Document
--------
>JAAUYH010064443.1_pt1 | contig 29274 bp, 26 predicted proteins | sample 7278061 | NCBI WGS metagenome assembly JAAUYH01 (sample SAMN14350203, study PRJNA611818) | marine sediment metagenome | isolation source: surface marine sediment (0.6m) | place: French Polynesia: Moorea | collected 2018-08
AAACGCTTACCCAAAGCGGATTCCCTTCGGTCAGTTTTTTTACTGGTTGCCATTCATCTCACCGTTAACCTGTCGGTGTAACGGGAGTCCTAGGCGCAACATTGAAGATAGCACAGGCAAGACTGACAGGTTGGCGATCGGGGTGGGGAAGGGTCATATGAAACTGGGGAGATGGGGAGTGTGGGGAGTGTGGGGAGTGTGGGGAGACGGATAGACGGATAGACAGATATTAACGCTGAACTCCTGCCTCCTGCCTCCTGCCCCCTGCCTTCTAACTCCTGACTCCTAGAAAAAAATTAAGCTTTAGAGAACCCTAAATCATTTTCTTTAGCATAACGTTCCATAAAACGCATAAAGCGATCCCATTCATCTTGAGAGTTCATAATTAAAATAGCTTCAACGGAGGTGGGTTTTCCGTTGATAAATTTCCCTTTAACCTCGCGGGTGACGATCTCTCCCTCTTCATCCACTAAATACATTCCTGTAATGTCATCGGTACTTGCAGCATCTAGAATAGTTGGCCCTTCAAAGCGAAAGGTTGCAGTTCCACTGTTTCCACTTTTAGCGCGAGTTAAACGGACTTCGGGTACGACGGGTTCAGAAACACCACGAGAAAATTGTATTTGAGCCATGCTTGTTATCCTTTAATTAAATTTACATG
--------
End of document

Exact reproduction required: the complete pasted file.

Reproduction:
>JAAUYH010064443.1_pt1 | contig 29274 bp, 26 predicted proteins | sample 7278061 | NCBI WGS metagenome assembly JAAUYH01 (sample SAMN14350203, study PRJNA611818) | marine sediment metagenome | isolation source: surface marine sediment (0.6m) | place: French Polynesia: Moorea | collected 2018-08
AAACGCTTACCCAAAGCGGATTCCCTTCGGTCAGTTTTTTTACTGGTTGCCATTCATCTCACCGTTAACCTGTCGGTGTAACGGGAGTCCTAGGCGCAACATTGAAGATAGCACAGGCAAGACTGACAGGTTGGCGATCGGGGTGGGGAAGGGTCATATGAAACTGGGGAGATGGGGAGTGTGGGGAGTGTGGGGAGTGTGGGGAGACGGATAGACGGATAGACAGATATTAACGCTGAACTCCTGCCTCCTGCCTCCTGCCCCCTGCCTTCTAACTCCTGACTCCTAGAAAAAAATTAAGCTTTAGAGAACCCTAAATCATTTTCTTTAGCATAACGTTCCATAAAACGCATAAAGCGATCCCATTCATCTTGAGAGTTCATAATTAAAATAGCTTCAACGGAGGTGGGTTTTCCGTTGATAAATTTCCCTTTAACCTCGCGGGTGACGATCTCTCCCTCTTCATCCACTAAATACATTCCTGTAATGTCATCGGTACTTGCAGCATCTAGAATAGTTGGCCCTTCAAAGCGAAAGGTTGCAGTTCCACTGTTTCCACTTTTAGCGCGAGTTAAACGGACTTCGGGTACGACGGGTTCAGAAACACCACGAGAAAATTGTATTTGAGCCATGCTTGTTATCCTTTAATTAAATTTACATG